california-drug-test-laws

California law does not require employers to drug test their employees unless doing so is necessary to comply with federal law.

Many employers, however, still conduct drug testing and require it as a condition of employment.

As a result, knowing your rights can help you avoid unnecessary and illegal drug tests by your employer.

Drug Testing in California

Under Article I, Section I of the California Constitution, Californians have an inalienable right to privacy. California courts interpret this section to give employees the right to a reasonable expectation of privacy, which extends to rights against drug tests under some circumstances.

California courts balance the right to privacy with the employer’s interest in regulating its employees. Legal analysis of this kind is highly fact specific, and no two cases are exactly alike. As a result, courts determine whether a drug test violates an employee’s right to privacy by considering several factors, such as the equipment used and how it is administered.

California Pre-Employment Drug Testing Laws

California drug test laws permit employers to drug test prospective employees. These drug tests must also maintain the applicant’s right to privacy. However, California courts have held that the protection is weaker for pre-employment drug testing because the employer does not have the same ability to observe prospective employees as it does its own employees.

As an employee, it is especially important to be aware that your employer can and likely does test for marijuana use. Even though marijuana is legal under state law, the California Supreme Court ruled in Ross v. RagingWire Telecomms, Inc. that employers may drug test employees for marijuana and terminate their employment if the employee fails the test. This is true regardless of whether the marijuana was recommended to you for medical reasons

Random Drug Testing in California

The constitutional right to privacy almost universally prohibits random drug testing in California. For most jobs, an employer must give notice to all current and prospective employees before a drug test. The only exceptions are for public jobs with a high degree of responsibility and jobs where public safety is concerned. For example, a construction company conducting random drug tests likely does not violate the right to privacy because public health and safety are involved.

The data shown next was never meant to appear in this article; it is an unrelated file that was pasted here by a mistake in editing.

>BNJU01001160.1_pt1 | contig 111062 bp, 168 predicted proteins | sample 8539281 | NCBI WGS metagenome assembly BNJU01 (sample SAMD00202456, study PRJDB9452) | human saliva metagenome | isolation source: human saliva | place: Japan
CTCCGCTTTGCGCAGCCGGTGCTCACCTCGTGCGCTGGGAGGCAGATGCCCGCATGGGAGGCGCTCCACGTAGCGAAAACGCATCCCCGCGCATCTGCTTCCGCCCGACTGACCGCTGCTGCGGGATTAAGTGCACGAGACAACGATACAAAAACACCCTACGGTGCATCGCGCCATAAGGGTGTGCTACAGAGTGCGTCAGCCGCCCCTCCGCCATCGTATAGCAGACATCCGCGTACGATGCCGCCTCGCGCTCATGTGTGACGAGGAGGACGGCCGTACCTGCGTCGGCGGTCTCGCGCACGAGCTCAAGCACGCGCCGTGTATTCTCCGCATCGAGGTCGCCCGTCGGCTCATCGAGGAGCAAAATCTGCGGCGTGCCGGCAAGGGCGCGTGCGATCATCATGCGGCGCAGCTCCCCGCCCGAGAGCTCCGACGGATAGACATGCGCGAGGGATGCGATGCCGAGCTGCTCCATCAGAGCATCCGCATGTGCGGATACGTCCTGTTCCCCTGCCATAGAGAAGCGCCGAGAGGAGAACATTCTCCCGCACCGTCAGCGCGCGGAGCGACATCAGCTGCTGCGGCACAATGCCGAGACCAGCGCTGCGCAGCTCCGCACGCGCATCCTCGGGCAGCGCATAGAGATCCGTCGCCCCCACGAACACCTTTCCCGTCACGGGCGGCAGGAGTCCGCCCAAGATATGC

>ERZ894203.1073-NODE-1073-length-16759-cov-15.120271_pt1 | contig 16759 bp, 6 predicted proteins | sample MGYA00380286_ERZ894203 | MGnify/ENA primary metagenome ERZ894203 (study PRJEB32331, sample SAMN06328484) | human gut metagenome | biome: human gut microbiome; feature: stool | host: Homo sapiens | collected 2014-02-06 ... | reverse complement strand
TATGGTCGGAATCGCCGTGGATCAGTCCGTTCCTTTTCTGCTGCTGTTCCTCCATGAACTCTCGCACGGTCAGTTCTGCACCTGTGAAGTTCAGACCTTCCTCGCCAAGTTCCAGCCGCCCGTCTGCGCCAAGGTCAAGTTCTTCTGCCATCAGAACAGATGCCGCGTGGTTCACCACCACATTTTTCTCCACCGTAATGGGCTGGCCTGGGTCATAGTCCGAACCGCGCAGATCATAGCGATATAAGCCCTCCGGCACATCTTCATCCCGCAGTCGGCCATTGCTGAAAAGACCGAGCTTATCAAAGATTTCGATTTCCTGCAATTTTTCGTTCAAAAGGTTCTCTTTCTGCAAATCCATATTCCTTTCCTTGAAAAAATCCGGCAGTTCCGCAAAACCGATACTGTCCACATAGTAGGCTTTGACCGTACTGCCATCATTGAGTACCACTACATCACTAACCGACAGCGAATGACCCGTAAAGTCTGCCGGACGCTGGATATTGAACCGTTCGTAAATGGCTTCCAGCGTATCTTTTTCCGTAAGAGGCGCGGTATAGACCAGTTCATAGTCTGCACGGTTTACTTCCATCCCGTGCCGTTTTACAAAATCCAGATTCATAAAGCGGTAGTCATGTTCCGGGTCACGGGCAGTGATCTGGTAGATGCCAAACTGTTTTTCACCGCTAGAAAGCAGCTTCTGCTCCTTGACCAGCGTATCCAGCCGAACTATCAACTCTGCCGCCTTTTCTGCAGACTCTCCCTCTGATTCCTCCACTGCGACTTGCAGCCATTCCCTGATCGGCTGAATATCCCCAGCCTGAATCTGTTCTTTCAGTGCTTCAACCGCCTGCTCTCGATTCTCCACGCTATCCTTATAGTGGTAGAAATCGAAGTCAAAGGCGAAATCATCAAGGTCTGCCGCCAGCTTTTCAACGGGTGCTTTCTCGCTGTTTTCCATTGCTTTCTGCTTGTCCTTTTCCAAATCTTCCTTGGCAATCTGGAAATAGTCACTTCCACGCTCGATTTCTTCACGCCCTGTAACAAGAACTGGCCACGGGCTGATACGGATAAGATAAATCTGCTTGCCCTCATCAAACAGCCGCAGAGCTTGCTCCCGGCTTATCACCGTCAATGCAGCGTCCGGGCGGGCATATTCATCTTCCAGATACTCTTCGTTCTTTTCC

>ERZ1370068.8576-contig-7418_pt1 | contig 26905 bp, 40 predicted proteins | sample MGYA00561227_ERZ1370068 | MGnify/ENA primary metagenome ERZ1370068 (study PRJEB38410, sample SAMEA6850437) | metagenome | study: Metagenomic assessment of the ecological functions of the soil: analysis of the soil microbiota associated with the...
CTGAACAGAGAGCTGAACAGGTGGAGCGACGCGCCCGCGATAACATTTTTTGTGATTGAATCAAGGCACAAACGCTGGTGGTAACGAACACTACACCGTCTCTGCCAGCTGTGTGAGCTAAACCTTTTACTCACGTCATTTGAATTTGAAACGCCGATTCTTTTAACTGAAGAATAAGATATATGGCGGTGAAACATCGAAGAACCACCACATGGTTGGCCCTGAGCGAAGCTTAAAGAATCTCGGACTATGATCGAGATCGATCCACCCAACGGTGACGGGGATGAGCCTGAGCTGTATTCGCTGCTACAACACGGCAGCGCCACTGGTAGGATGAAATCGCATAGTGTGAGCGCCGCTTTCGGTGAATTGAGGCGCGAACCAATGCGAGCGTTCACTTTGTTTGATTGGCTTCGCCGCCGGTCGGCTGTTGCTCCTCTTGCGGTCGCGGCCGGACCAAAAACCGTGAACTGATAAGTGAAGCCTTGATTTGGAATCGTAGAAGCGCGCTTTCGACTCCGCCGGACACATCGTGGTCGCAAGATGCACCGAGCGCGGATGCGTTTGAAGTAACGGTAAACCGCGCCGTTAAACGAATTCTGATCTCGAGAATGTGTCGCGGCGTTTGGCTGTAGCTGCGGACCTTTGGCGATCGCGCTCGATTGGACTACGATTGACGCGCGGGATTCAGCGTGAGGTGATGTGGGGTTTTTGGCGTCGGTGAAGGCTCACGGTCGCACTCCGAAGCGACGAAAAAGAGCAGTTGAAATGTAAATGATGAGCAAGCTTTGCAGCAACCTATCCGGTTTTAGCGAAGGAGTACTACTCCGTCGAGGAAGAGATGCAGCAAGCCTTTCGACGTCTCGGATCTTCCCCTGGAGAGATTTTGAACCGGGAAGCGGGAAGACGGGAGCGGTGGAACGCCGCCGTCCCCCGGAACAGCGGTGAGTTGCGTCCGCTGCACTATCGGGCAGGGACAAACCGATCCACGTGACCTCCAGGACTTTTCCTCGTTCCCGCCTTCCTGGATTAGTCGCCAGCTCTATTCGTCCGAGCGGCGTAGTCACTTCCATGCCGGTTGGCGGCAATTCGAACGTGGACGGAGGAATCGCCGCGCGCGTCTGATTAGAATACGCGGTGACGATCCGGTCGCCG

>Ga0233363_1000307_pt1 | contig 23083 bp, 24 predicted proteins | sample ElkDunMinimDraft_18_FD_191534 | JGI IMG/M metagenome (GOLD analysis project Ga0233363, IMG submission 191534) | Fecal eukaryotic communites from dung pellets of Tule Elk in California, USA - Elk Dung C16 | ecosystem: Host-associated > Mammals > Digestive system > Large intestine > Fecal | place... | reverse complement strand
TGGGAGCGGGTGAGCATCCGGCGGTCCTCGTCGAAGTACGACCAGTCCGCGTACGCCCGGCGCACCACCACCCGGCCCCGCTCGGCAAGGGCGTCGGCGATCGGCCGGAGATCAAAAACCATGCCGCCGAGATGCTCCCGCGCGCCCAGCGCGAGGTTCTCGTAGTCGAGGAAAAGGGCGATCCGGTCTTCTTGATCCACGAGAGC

When Is Employee Drug Testing Illegal?

Because California’s drug testing laws are factor-based and fact specific, drug testing is never universally illegal. However, there are certain practices an employer may follow that violate your rights as an employee, including:

  • Requiring a particular job applicant to undergo drug testing and not others;
  • Conducting the drug test in a manner that is unnecessarily intrusive on your right to privacy;
  • Requiring employees to pay for company-mandated drug tests; and
  • Refusing to make reasonable accommodations for employees in drug or alcohol rehabilitation programs.

You may also have a claim if your employer violates other rights granted under federal law. An attorney can help you determine whether you may have a claim under the Americans with Disabilities Act or anti-discrimination laws.

Do I Have a Legal Case Against Drug Testing?

As mentioned elsewhere in this fact sheet, California’s drug test laws are highly dependent on the individual facts of each case. Whether you have a legal claim against your employer for requiring a drug test will depend on how those factors apply to your situation. An employment attorney can help you review your case to determine whether your right to privacy has been violated.

Hire a California Employment Lawyer

At Workplace Rights Law Group, we prioritize greater attention to each client over an enormous case load. Our attorneys’ past experience representing employers allows us to have a greater understanding of issues you will face. Contact us today or give us a call at 818-844-5200 for a free case review.

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